JULY 24 — Sporting stardom is often attained through various means. Some athletes are born with god given talents that they simply excel at the highest level while others use grit, drive and determination to master their trade and make a name for themselves.

In other instances, fame comes as a result of fate.

Japanese star Hideki Matsuyama is one of those who will look back at his burgeoning career and acknowledge his rapid rise on the PGA TOUR includes a stroke of good fortune.

Some 10 years ago, he enjoyed a massive break by squeezing into the field for the 2010 Asia-Pacific Amateur Championship (AAC) in Japan only because an additional four spots were allocated to the host nation. This was on top of an initial six places afforded to the leading Japanese golfers on the World Amateur Golf Rankings.

If the tournament, launched a year earlier as a joint initiative to develop the game by the Asia Pacific Golf Confederation, the Masters Tournament and The R&A, was played in another country, the name ‘Matsuyama’ may not be all too familiar within golf’s circle today.

As it turned out, Matsuyama made full use of his opportunity and secured a five-stroke victory at Kasumigaseki Country Club. With an invitation to play in the Masters Tournament in 2011, he later emerged as the leading amateur at Augusta National to take home the Silver Cup, thus announcing his arrival on the global stage.

Matsuyama acknowledged his success at the AAC and Masters was “life changing”. “Winning the 2010 Asia-Pacific Amateur Championship gave me the opportunity to play in the Masters Tournament. Making the cut that week helped me realize I could actually have a career playing golf,” he said.

“I was very fortunate to receive one of the additional invitations to play in 2010. I was still 18 years old and I really wanted to play in such a big event. I was thrilled my game held up well enough to win.”

Dominic Wall, Director — Asia Pacific, R&A, served as the tournament director the year Japan welcomed a new rising son. “Japan received an additional four invitations by being the host country and Hideki was one of these four to receive the invitation. If we held the AAC in any other country but Japan that year, Hideki would not have played. The rest is history!”

Hideki Matsuyama plays his shot from the first tee during the third round of the Workday Charity Open golf tournament at Muirfield Village Golf Club in Dublin, Ohio July11, 2020. — Picture by Joseph Maiorana-USA TODAY Sports via Reuters
Hideki Matsuyama plays his shot from the first tee during the third round of the Workday Charity Open golf tournament at Muirfield Village Golf Club in Dublin, Ohio July11, 2020. — Picture by Joseph Maiorana-USA TODAY Sports via Reuters

While some golfers take a lifetime to secure playing rights on the PGA TOUR, Matsuyama’s transition into the play-for-pay ranks was swift. In seven starts in 2013, he amassed six top-25 finishes, including a T6 at the Open Championship to earn his PGA TOUR card through the non-member category. His star appeal would continue to glow.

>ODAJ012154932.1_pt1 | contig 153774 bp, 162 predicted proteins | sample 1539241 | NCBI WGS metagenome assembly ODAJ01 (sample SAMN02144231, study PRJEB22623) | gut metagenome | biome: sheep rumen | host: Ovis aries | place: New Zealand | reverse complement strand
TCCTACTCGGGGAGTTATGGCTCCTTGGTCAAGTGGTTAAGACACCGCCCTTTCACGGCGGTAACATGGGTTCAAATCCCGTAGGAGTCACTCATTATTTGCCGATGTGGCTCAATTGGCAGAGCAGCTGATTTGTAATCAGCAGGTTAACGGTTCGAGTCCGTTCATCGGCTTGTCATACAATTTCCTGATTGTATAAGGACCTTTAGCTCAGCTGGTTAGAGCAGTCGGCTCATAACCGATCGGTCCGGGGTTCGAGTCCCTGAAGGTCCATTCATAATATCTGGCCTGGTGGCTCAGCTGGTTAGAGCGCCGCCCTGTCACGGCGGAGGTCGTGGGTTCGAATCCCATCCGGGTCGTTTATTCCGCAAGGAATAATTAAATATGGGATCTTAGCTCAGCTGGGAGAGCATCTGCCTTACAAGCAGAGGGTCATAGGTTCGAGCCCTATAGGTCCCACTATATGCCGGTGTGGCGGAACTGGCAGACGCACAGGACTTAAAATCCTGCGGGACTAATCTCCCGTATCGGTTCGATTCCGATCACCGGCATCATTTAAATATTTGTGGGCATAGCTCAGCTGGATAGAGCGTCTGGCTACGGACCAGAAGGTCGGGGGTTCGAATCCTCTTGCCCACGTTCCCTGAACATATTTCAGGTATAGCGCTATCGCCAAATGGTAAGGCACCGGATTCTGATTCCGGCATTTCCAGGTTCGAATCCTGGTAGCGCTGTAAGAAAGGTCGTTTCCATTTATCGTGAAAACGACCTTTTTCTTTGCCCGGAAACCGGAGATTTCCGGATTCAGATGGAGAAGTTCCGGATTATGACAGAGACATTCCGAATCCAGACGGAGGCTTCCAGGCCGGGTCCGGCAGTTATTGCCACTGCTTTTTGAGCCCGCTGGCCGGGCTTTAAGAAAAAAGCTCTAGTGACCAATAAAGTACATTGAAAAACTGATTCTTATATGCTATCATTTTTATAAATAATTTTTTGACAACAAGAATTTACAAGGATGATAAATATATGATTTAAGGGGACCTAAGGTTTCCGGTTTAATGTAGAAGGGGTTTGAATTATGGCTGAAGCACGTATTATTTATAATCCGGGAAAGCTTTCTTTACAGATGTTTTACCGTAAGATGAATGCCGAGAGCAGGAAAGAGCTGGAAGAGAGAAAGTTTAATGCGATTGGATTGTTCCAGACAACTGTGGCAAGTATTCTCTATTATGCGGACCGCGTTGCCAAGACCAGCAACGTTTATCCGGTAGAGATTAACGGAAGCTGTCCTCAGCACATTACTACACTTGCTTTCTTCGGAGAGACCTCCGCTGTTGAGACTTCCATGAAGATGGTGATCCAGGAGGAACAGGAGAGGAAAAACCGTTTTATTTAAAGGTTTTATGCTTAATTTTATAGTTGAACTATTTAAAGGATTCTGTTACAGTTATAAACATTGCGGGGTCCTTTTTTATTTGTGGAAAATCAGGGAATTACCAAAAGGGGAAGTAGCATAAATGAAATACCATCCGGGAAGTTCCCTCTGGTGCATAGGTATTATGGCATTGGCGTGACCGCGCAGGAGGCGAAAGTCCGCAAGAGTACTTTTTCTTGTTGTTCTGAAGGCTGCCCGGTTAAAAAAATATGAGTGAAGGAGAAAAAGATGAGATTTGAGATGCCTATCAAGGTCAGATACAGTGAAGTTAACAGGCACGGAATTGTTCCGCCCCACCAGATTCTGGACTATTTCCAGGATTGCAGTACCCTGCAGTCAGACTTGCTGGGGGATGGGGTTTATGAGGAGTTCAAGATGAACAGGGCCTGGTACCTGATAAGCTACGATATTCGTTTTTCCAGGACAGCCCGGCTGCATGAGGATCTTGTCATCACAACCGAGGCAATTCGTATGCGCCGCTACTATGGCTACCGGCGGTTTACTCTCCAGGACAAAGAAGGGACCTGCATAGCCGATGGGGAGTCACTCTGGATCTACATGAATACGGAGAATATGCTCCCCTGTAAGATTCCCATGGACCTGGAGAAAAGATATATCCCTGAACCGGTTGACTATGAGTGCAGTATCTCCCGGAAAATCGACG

“Was I surprised? To be honest, making the cut at the 2011 and 2012 Masters was the key in giving me the confidence I needed to know that I could compete someday on the PGA TOUR,” said Matsuyama, who retained his AAC title in 2011.

“I owe a great debt of gratitude to Augusta National and will be eternally grateful for the opportunity to play in the Masters and helping me reach my dream to play professional golf. Winning the 2010 AAC was life changing for me.”

Significantly, Matsuyama’s first PGA TOUR title was achieved at the home of golf legend, Jack Nicklaus. The Japanese edged Kevin Na at The Memorial Tournament at Muirfield Golf Club in 2014 after a nerve-racking playoff and subsequently won four more times through 2017, including two World Golf Championships titles which made him the first Asian to achieve the feat. He also became Japan’s most winningest player on the PGA TOUR with five titles to date.

Nicklaus likened the rising star to Japan’s elder statesmen, Isao Aoki and Jumbo Ozaki. “Hideki is strong. He was sort of a combination between Aoki and Jumbo in that he’s a big, strong kid with a marvelous putting touch. He’s got a great golf game. This young man’s going to win a lot of golf tournaments,” said the 18-time major winner.

With the PGA TOUR returning to Muirfield for back-to-back events, the Workday Charity Open and the Memorial this month, Matsuyama could well enjoy win No. 6. So far this season, he has notched five top-10s and posted a T21 at last week’s Rocket Mortgage Classic to lie in 16th place on the FedExCup points list.

Like his deliberate golf action which is highlighted by a pause at the top of his backswing, Matsuyama is in no rush to rake in more tournament victories despite the recent winless run. “I still have so much more to learn and a lot of work ahead to achieve the goals I have set for myself which include playing in the TOUR Championship every year, winning on the PGA TOUR and of course winning a major tournament.”

With some luck, Matsuyama could well jump onto a winning spree very soon again.

* Chuah Choo Chiang is senior director, communications of the PGA TOUR and is based in Kuala Lumpur, Malaysia.

** This is the personal opinion of the columnist.